Although Hillary Clinton prefers to describe Sidney Blumenthal as nothing but “an old friend,” NR has obtained an exclusive copy of one of the now-infamous e-mails he sent Clinton on the war in Libya, and it suggests otherwise. The e-mail, which Blumenthal provided to Benghazi Committee investigators earlier this week, shows him advising Clinton on a most delicate matter: How she should respond to the fall of Libyan dictator Moammar Qaddafi.
Blumenthal e-mailed a list of talking points to Clinton the day after rebel forces captured Tripoli, prefaced by a congratulatory statement exhorting the former presidential candidate to make sure she received credit for the U.S. intervention in Libya. The message was only recently provided by Blumenthal to the congressional panel investigating the Benghazi terrorist attacks, despite Clinton’s previous assurance that she had turned over “all” her correspondence pertaining to Libya.
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Blumenthal’s e-mail, included below, provides a window into how Clinton’s brain-trust plotted her movements in the days leading up to the fall of Qaddafi’s regime. It also makes explicit the degree to which her advisers misjudged the situation on the ground in Libya and the Middle East, and shows that her team wasn’t above making foreign-policy statements with an eye on President Obama’s looming reelection bid — and her own political future.
‘When Qaddafi himself is finally removed, you should of course make a public statement before the cameras wherever you are, even in the driveway of your vacation house.’
The longtime Clinton loyalist expressed contempt for the “flamingly stupid ‘leading from behind’ phrase” that a White House official coined to summarize Obama’s foreign-policy doctrine. “To refute this passive construction on US policy and help remove it as an albatross from the administration as it enters the election year, do not be defensive but rather simply explain that the US had a strategy from the start, stuck with it and has succeeded,” Blumenthal wrote.
Clinton echoed that sentiment while cooperating with CBS for a story about how she formed an international coalition against Qaddafi in the absence of direct orders from the president. “We set into motion a policy that was on the right side of history, on the right side of our values, on the right side of our strategic interests in the region,” she is quoted in the story, published Oct. 31, 2011.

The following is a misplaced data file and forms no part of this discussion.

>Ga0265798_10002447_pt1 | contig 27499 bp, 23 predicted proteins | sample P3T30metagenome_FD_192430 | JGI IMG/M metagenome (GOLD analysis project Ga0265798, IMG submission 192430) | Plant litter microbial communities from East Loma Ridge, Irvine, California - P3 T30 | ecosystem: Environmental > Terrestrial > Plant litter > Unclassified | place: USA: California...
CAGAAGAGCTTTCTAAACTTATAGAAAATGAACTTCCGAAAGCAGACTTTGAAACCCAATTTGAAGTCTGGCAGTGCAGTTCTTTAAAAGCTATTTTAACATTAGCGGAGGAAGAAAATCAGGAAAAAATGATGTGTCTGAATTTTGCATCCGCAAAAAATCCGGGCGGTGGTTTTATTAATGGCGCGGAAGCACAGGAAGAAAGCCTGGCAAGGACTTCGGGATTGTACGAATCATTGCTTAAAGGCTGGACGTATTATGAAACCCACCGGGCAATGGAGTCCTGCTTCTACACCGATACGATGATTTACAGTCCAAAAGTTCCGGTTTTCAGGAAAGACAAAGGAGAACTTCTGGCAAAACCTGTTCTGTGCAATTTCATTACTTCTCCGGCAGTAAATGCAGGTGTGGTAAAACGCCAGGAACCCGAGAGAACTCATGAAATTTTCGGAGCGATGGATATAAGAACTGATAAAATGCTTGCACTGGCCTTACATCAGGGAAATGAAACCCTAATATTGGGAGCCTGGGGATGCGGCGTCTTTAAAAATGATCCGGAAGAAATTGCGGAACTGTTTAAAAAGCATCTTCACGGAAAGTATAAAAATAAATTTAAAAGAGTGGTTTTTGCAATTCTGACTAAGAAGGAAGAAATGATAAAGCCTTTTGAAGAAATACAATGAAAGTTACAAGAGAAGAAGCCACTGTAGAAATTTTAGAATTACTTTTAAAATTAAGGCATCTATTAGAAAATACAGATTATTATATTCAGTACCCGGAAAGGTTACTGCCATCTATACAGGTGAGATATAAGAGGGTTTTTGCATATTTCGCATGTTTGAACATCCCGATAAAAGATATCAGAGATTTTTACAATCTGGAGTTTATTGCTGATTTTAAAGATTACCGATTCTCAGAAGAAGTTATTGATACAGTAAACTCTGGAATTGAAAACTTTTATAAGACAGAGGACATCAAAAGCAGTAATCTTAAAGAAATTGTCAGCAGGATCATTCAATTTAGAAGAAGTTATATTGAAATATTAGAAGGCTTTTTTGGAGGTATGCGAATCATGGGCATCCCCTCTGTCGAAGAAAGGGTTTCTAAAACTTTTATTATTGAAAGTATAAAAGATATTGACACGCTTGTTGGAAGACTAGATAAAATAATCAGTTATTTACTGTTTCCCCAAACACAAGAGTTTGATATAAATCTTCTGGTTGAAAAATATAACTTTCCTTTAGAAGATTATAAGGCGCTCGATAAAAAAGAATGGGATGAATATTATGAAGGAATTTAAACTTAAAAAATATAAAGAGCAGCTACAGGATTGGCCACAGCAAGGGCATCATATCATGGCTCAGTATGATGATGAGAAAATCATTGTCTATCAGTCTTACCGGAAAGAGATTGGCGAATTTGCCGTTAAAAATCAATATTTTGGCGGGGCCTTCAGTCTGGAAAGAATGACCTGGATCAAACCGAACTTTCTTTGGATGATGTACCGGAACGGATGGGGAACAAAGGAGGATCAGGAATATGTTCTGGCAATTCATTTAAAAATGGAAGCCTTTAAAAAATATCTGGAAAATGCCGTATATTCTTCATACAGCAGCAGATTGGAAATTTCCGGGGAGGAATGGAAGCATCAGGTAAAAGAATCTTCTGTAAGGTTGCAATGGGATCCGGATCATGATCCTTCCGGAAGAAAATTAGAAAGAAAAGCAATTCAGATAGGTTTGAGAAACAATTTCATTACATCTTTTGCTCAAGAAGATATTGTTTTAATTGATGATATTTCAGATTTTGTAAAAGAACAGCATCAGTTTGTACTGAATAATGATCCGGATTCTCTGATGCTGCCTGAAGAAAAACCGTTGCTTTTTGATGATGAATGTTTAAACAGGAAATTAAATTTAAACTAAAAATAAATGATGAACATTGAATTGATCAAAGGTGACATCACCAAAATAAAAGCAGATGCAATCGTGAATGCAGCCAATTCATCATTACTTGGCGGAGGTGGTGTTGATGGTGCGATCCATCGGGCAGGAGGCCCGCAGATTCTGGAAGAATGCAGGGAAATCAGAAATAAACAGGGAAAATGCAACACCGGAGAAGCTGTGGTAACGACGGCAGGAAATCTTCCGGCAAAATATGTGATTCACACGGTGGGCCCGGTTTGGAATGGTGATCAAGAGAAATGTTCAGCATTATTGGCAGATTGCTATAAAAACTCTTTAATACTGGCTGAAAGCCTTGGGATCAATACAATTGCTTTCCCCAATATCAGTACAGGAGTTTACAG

A week earlier, she had “established herself in the historical record,” as Blumenthal advised, but she did so by visiting Tripoli rather than with an impromptu speech from her the driveway of her vacation home. “I am proud to stand here on the soil of a free Libya,” she said during the trip. “The opportunity now in Libya is to not only chart a new future for Libyans but to stand as a model for democracy and freedom.” The statement comports with Blumenthal’s suggestion that Clinton emphasize that the Libyan intervention “helped advance the cause of democracy and freedom throughout the Arab world.”
Blumenthal also advised Clinton to tie the Libyan intervention to Syrian dictator Bashar al-Assad’s struggle to stay in power. “We have put Assad on notice that the sands of time have run out for him as well,” he wrote in the talking points. Clinton did not make such a claim in the battery of interviews she conducted during the Libya trip, but she waged an internal struggle from 2011 to 2012 to persuade President Obama to back the Syrian rebels. (He refused, but Blumenthal must have appreciated Obama’s statement that the death of Qaddafi signaled to the Middle East that “the rule of an iron fist inevitably comes to an end.”)
Blumenthal concluded with a flourish, invoking the ancient Greek goddess who functioned as the Muse of History. “This is a very big moment historically and for you,” he wrote. “History will tell your part in it. You are vindicated. But don’t wait, help Clio now.”
On August 8, 2012 — just under a year after Blumenthal wrote his triumphant note — U.S. Ambassador to Libya Chris Stevens sent a cable to the State Department warning of a “security vacuum” in Benghazi to buttress his repeated requests for increased security. “His requests for additional security were denied or ignored,” according to a colleague. On September 11, 2012, he was killed, along with three other Americans, in a terrorist attack on the Benghazi consulate.
Full memo below:
— Joel Gehrke is a political reporter for National Review.